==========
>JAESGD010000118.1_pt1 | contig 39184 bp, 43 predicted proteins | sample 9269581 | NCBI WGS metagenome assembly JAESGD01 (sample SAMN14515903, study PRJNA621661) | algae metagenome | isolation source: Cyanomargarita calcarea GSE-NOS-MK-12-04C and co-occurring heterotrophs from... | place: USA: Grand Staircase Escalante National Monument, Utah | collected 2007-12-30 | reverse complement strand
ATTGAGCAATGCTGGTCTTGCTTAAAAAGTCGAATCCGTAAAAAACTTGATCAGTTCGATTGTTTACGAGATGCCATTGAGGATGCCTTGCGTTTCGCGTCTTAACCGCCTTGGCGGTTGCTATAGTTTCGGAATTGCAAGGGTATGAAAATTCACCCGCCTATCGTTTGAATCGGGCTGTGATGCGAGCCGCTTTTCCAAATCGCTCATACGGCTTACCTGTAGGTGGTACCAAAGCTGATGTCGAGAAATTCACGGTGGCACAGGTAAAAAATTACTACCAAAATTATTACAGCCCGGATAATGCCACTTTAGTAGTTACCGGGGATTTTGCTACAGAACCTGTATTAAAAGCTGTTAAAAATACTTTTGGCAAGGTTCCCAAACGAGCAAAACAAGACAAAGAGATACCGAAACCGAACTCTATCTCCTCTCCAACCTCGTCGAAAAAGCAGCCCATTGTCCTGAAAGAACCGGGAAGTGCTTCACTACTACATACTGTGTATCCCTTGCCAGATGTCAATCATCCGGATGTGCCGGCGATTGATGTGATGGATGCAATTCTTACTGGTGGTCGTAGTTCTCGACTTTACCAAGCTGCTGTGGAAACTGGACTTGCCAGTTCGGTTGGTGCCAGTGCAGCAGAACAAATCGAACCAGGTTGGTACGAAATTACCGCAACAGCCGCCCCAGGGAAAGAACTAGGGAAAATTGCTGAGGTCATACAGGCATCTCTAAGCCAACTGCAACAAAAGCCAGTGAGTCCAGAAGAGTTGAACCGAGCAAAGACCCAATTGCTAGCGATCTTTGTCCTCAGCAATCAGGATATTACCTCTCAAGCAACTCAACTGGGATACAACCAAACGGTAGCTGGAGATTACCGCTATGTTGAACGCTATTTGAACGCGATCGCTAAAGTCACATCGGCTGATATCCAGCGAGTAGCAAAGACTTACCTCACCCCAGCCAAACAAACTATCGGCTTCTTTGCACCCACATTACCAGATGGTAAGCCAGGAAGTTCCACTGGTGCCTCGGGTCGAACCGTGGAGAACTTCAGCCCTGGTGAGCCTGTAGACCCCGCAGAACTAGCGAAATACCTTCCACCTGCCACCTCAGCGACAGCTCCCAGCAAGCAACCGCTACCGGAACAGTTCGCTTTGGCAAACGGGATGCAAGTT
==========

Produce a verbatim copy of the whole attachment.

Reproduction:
>JAESGD010000118.1_pt1 | contig 39184 bp, 43 predicted proteins | sample 9269581 | NCBI WGS metagenome assembly JAESGD01 (sample SAMN14515903, study PRJNA621661) | algae metagenome | isolation source: Cyanomargarita calcarea GSE-NOS-MK-12-04C and co-occurring heterotrophs from... | place: USA: Grand Staircase Escalante National Monument, Utah | collected 2007-12-30 | reverse complement strand
ATTGAGCAATGCTGGTCTTGCTTAAAAAGTCGAATCCGTAAAAAACTTGATCAGTTCGATTGTTTACGAGATGCCATTGAGGATGCCTTGCGTTTCGCGTCTTAACCGCCTTGGCGGTTGCTATAGTTTCGGAATTGCAAGGGTATGAAAATTCACCCGCCTATCGTTTGAATCGGGCTGTGATGCGAGCCGCTTTTCCAAATCGCTCATACGGCTTACCTGTAGGTGGTACCAAAGCTGATGTCGAGAAATTCACGGTGGCACAGGTAAAAAATTACTACCAAAATTATTACAGCCCGGATAATGCCACTTTAGTAGTTACCGGGGATTTTGCTACAGAACCTGTATTAAAAGCTGTTAAAAATACTTTTGGCAAGGTTCCCAAACGAGCAAAACAAGACAAAGAGATACCGAAACCGAACTCTATCTCCTCTCCAACCTCGTCGAAAAAGCAGCCCATTGTCCTGAAAGAACCGGGAAGTGCTTCACTACTACATACTGTGTATCCCTTGCCAGATGTCAATCATCCGGATGTGCCGGCGATTGATGTGATGGATGCAATTCTTACTGGTGGTCGTAGTTCTCGACTTTACCAAGCTGCTGTGGAAACTGGACTTGCCAGTTCGGTTGGTGCCAGTGCAGCAGAACAAATCGAACCAGGTTGGTACGAAATTACCGCAACAGCCGCCCCAGGGAAAGAACTAGGGAAAATTGCTGAGGTCATACAGGCATCTCTAAGCCAACTGCAACAAAAGCCAGTGAGTCCAGAAGAGTTGAACCGAGCAAAGACCCAATTGCTAGCGATCTTTGTCCTCAGCAATCAGGATATTACCTCTCAAGCAACTCAACTGGGATACAACCAAACGGTAGCTGGAGATTACCGCTATGTTGAACGCTATTTGAACGCGATCGCTAAAGTCACATCGGCTGATATCCAGCGAGTAGCAAAGACTTACCTCACCCCAGCCAAACAAACTATCGGCTTCTTTGCACCCACATTACCAGATGGTAAGCCAGGAAGTTCCACTGGTGCCTCGGGTCGAACCGTGGAGAACTTCAGCCCTGGTGAGCCTGTAGACCCCGCAGAACTAGCGAAATACCTTCCACCTGCCACCTCAGCGACAGCTCCCAGCAAGCAACCGCTACCGGAACAGTTCGCTTTGGCAAACGGGATGCAAGTT